(post title totally ripped off from Aphra)
Shocking, I know, but like far too many pagans I don’t get out much. Of course, this time of year, “getting out” means a bad sunburn and heat exhaustion in 100+ temperatures. But still, I’ve always been the cerebral type, more inclined to pick up a book in my spare time than go rock climbing.
So during my visit home I decided to stop being such a couch potato. Out here in the red desert, I’ve missed the rivers and woods and rolling hills of my native state. I wanted to get out as much as possible during my visit, soak it all up.
The first opportunity I had, I went to my favorite place, the state park near my parent’s home. When I was a child it was an enchanted forest, and those hiking trails could easily take me into the territory of cross-dressing wolves and cannibalistic old women. It’s still magical to me. It’s nothing special, in photogenic terms I guess–certainly not compared to the majestic panoramas of the Southwest–but that can be so overbearing, after a point. I didn’t realize how much I missed trees–seemingly endless acres of towering oaks and maples and hickory. I’ve learned to appreciate the stark, minimalist beauty out here, but I think at heart I’m fundamentally a forest dweller. Endless skies and horizons make me anxious (I’m sure that says something about my psychology); I need the comforting, cradled feeling of hills and mountains.
And then I went spelunking.
Isn’t that just the best damn word in the entire world? Spelunking. So fun to say. I spelunked! With my Brazillian Sister; I went to Nearby Midwestern College Town, and she and her husband took me to a local cave, the entrance to a subterranean river. It goes for miles, underground, but you can only explore for about a hundred yards before the water deepens and you need gear–and experience!–to go further. But we wore headlamps and crawled all around, up into a little niche. I’ve never been in a real cave before; I was equal parts thrilled and terrified. I hate the dark, and it was of course pitch-black, and chilly, and damp. It was amazing too. And primeaval; so cold, compared to the humid warmth above, that it really struck me–can you imagine how freezing it must have been, being a prehistoric human during the Ice Age, that living in a cave seemed like a great idea? And so intensely ancient. Part of me wished I was alone, to sit and meditate. Caves are so important in mythology and pagan spirituality–the womb of Gaia, the yonic symbolism, the gates to the underworld, liminal spaces, sites of initiation and ritual. And part of me was very glad I wasn’t alone; I was hardly prepared to go alone into the dark and deal with that kind of experience. As it was, I got thoroughly covered in mud (can’t remember the last time I had muddy elbows!) and had a great time.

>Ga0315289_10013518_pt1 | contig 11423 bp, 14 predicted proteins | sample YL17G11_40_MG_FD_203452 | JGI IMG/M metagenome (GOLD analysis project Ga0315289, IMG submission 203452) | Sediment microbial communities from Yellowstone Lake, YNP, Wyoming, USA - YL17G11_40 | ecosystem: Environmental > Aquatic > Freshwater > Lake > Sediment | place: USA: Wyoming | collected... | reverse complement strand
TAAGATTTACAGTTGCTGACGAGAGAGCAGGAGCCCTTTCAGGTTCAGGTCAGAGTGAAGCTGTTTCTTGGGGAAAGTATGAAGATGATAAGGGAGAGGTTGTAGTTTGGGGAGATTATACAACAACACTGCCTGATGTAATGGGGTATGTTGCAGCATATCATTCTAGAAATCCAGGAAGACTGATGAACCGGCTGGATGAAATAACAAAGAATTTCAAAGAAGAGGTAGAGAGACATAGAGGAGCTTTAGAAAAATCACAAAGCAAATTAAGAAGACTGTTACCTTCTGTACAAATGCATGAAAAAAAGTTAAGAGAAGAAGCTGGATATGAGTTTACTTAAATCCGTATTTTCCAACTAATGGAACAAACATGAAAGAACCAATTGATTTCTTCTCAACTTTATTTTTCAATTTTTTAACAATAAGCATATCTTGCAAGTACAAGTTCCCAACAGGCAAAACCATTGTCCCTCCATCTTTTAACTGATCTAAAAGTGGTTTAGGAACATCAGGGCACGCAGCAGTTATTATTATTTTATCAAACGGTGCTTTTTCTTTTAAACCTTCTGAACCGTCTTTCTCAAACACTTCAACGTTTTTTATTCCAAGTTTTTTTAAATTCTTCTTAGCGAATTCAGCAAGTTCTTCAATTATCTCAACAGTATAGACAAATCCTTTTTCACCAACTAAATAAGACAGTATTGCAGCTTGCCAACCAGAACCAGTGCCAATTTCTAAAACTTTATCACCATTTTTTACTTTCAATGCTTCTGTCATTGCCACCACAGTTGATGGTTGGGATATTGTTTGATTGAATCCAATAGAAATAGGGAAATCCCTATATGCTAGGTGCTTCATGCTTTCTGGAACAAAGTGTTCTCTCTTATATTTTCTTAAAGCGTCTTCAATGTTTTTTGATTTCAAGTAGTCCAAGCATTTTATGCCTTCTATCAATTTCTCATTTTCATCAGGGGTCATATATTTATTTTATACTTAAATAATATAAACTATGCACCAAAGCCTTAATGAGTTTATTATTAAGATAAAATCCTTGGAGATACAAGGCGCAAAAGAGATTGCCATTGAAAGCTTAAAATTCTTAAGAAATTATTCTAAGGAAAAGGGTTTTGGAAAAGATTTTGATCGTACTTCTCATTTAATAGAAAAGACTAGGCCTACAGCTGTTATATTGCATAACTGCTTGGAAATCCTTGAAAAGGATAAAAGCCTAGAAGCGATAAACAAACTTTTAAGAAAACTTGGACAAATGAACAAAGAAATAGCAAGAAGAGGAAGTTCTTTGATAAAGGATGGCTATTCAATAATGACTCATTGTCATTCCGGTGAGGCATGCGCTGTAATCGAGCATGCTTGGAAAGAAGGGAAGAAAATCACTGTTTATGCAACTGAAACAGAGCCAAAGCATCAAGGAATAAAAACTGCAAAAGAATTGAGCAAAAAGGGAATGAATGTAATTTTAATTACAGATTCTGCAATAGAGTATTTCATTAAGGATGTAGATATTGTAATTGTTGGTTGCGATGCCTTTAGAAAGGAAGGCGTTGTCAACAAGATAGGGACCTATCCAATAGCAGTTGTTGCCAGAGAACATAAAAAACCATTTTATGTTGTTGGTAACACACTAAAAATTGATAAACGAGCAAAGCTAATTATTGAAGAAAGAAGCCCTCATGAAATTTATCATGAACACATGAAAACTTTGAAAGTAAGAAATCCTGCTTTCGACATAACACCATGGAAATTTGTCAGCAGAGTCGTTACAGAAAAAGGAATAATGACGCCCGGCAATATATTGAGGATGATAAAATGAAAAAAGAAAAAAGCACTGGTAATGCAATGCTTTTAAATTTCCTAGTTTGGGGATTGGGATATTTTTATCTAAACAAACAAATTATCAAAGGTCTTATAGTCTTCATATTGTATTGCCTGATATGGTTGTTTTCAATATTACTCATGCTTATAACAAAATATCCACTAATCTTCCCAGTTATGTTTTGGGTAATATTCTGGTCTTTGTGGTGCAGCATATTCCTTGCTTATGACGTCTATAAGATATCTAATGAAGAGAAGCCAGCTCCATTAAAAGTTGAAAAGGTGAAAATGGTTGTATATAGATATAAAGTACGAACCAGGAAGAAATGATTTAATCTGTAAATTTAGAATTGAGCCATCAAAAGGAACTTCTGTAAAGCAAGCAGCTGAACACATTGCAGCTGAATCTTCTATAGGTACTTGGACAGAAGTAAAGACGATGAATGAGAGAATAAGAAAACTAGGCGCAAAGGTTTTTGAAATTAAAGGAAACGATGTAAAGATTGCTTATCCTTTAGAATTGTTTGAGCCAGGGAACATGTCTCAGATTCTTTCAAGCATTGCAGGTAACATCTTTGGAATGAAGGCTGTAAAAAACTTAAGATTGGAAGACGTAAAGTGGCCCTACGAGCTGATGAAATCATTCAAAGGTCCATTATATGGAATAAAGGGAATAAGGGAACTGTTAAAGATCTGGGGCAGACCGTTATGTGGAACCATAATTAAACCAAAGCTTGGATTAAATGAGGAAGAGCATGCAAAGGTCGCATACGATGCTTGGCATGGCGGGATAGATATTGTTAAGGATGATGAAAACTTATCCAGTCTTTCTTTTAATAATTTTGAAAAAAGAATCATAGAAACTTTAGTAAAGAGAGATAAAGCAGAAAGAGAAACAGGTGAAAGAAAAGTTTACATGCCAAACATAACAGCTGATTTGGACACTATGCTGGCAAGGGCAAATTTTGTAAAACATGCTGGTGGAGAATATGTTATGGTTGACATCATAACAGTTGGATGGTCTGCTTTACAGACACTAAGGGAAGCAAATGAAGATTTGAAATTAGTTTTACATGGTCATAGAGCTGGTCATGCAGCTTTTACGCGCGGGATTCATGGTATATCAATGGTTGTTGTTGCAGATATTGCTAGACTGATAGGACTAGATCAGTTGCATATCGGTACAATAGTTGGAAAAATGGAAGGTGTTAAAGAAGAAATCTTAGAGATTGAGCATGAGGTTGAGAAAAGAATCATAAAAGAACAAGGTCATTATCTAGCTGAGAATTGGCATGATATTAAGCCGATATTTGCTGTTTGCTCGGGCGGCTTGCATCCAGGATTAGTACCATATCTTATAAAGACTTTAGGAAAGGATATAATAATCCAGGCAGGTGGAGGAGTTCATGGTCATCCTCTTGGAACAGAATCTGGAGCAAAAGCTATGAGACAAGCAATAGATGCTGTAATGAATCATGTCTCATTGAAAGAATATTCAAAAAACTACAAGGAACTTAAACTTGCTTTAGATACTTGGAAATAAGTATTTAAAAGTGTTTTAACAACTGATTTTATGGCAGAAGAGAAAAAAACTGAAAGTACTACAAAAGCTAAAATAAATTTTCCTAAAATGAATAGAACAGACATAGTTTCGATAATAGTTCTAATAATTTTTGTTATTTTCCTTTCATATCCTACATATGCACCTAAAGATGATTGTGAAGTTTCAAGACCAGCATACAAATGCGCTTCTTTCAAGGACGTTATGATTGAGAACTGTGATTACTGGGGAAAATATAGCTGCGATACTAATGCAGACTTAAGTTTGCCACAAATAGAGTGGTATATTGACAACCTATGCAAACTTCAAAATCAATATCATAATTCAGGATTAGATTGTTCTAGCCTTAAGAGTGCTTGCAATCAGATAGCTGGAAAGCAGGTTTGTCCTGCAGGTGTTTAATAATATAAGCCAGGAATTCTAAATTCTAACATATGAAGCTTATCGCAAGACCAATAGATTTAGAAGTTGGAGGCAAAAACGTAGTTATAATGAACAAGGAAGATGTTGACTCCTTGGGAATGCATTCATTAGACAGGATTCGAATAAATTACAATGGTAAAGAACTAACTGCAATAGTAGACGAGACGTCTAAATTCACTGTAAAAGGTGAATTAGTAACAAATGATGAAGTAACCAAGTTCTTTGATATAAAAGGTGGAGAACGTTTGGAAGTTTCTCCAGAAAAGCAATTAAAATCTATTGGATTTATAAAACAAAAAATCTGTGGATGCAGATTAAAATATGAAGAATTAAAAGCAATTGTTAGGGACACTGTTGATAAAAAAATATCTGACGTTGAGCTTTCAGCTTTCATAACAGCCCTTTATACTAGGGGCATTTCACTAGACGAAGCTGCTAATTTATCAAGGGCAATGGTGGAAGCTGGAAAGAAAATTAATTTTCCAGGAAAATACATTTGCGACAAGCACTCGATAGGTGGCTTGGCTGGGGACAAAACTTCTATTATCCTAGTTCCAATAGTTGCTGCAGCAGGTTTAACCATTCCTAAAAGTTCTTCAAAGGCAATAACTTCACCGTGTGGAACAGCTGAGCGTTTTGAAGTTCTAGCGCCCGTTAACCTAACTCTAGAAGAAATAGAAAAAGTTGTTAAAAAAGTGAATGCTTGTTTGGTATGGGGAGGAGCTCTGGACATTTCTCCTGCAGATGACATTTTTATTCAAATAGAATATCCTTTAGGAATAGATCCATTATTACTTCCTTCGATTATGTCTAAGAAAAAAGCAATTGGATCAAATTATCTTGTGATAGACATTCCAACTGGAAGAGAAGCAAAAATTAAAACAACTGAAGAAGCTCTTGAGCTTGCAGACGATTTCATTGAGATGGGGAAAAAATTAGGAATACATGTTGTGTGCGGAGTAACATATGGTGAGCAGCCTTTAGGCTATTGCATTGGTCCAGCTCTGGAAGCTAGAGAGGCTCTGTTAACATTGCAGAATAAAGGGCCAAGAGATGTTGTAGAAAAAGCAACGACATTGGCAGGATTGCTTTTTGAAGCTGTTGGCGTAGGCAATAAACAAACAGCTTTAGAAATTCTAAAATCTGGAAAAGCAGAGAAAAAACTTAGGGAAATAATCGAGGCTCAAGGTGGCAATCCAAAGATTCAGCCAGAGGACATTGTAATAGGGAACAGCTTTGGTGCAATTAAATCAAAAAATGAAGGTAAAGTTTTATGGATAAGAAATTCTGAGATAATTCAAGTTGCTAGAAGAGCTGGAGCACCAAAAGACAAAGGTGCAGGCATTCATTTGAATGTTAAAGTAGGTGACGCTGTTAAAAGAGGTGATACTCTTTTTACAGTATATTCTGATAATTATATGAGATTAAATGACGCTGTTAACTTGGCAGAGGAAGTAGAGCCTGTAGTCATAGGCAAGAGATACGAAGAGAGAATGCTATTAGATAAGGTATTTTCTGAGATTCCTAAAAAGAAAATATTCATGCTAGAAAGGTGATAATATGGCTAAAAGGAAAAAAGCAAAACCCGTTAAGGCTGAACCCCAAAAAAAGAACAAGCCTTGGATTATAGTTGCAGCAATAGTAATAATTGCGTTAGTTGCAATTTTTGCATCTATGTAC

Then, for the last few days of my visit, we went to the lake, me, my parents, and two sets of aunts and uncles. More trees and hills, half swallowed by the lake when they dammed the river in the 30s. I never realized how very wierd this lake is; the shore is essentially the tops of huge hills and low mountains, poking out of the water. There’s a whole town at the bottom, drowned to provide electricity to the region. It’s beautiful, all the same, despite the over-development and innumerable fish-and-ski boats droning past. Polluted as all get-out, I bet, but it was water. Lots of deep, cool water, which I’d always taken for granted before–there’s always been rivers and creeks and ponds and lakes, everywhere you turn practically, my whole life, until now. I just feel better, somehow, with water nearby.
So I floated on a raft all day long, reading Good Omens (the perfect antidote to Catholic relatives complaining about their kids not going to mass and not saving themselves until marriage and how divorce is selfish), luxuriating in not having anything to do. And then I got a nasty sunburn all down my front, and about ten bug bites on my ass, and decided that this whole nature thing is over-rated and I should become a Buddhist.
Flying back to the desert, I decided this place looks exactly like Mars, if Mars had suburban sprawl. The major airport is located in what I think of as Sci-Fi Metropolis, because it seems to be straight out of a Ray Bradbury novel. But, I realized, if it wasn’t for the humans, building on top of everything and insisting on golf courses in a land where there’s no such thing as grass, this place would be just as magical as home. It still is, in its laid-back psychedic way. It’s all Fire and Air, intensely elemental in a way that home isn’t. Which is why I find it so difficult adapting out here, I suppose. If you look at my natal chart, I’m all fire and air signs, Libra, Sagittarius, Leo; so I need a more Earthy, Water environment to help me feel balanced. I still don’t know why the Universe stuck me out here. Goddess has a funny sense of humor. But I’m certainly learning from this landscape.